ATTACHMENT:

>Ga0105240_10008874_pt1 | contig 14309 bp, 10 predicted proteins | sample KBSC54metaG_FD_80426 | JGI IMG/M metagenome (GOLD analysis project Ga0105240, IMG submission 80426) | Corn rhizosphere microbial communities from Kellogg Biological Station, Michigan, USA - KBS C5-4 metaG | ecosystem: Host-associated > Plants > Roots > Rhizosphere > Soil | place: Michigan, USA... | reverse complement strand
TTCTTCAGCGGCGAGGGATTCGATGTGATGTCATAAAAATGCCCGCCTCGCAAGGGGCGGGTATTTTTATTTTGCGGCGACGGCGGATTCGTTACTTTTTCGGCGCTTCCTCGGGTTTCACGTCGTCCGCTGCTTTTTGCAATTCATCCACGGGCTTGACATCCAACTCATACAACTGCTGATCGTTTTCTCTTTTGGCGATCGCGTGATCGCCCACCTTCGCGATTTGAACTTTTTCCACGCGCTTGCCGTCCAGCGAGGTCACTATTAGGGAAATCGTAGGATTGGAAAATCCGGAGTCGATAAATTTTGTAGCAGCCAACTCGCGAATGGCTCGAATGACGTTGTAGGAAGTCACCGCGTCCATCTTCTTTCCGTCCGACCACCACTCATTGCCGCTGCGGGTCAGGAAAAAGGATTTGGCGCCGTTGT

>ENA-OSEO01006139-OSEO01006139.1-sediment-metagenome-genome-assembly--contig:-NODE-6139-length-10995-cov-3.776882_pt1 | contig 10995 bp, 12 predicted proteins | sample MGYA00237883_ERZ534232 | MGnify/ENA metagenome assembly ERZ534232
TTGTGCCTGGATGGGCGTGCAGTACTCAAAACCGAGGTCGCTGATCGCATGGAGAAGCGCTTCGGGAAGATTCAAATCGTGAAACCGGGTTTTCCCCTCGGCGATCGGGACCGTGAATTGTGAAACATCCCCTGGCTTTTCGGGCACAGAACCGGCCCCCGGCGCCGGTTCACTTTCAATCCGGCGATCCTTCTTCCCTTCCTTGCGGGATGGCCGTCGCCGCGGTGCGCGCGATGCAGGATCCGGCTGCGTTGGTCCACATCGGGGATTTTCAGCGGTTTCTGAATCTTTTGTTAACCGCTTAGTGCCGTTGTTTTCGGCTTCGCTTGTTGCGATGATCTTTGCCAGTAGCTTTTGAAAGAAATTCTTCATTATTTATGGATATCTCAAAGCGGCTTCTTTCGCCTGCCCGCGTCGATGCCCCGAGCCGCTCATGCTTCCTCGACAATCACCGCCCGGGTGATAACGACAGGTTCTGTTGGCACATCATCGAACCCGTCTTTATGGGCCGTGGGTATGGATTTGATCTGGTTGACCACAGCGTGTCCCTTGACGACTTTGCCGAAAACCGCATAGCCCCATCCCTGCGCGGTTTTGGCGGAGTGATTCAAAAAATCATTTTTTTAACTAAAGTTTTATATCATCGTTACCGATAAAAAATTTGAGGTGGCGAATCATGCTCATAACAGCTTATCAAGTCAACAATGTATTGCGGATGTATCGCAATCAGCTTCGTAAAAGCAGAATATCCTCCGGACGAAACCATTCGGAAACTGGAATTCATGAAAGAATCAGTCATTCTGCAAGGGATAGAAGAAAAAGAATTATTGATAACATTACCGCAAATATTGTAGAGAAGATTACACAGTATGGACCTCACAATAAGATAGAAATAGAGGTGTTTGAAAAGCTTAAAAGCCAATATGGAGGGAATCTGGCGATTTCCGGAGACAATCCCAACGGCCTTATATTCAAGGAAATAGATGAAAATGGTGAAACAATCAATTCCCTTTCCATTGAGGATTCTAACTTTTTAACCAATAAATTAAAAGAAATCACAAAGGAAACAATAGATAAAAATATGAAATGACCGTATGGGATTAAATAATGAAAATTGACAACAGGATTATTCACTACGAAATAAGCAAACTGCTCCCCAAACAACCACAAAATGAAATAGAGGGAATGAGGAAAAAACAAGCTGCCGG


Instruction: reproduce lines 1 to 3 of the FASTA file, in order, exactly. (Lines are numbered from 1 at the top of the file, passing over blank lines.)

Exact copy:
>Ga0105240_10008874_pt1 | contig 14309 bp, 10 predicted proteins | sample KBSC54metaG_FD_80426 | JGI IMG/M metagenome (GOLD analysis project Ga0105240, IMG submission 80426) | Corn rhizosphere microbial communities from Kellogg Biological Station, Michigan, USA - KBS C5-4 metaG | ecosystem: Host-associated > Plants > Roots > Rhizosphere > Soil | place: Michigan, USA... | reverse complement strand
TTCTTCAGCGGCGAGGGATTCGATGTGATGTCATAAAAATGCCCGCCTCGCAAGGGGCGGGTATTTTTATTTTGCGGCGACGGCGGATTCGTTACTTTTTCGGCGCTTCCTCGGGTTTCACGTCGTCCGCTGCTTTTTGCAATTCATCCACGGGCTTGACATCCAACTCATACAACTGCTGATCGTTTTCTCTTTTGGCGATCGCGTGATCGCCCACCTTCGCGATTTGAACTTTTTCCACGCGCTTGCCGTCCAGCGAGGTCACTATTAGGGAAATCGTAGGATTGGAAAATCCGGAGTCGATAAATTTTGTAGCAGCCAACTCGCGAATGGCTCGAATGACGTTGTAGGAAGTCACCGCGTCCATCTTCTTTCCGTCCGACCACCACTCATTGCCGCTGCGGGTCAGGAAAAAGGATTTGGCGCCGTTGT

>ENA-OSEO01006139-OSEO01006139.1-sediment-metagenome-genome-assembly--contig:-NODE-6139-length-10995-cov-3.776882_pt1 | contig 10995 bp, 12 predicted proteins | sample MGYA00237883_ERZ534232 | MGnify/ENA metagenome assembly ERZ534232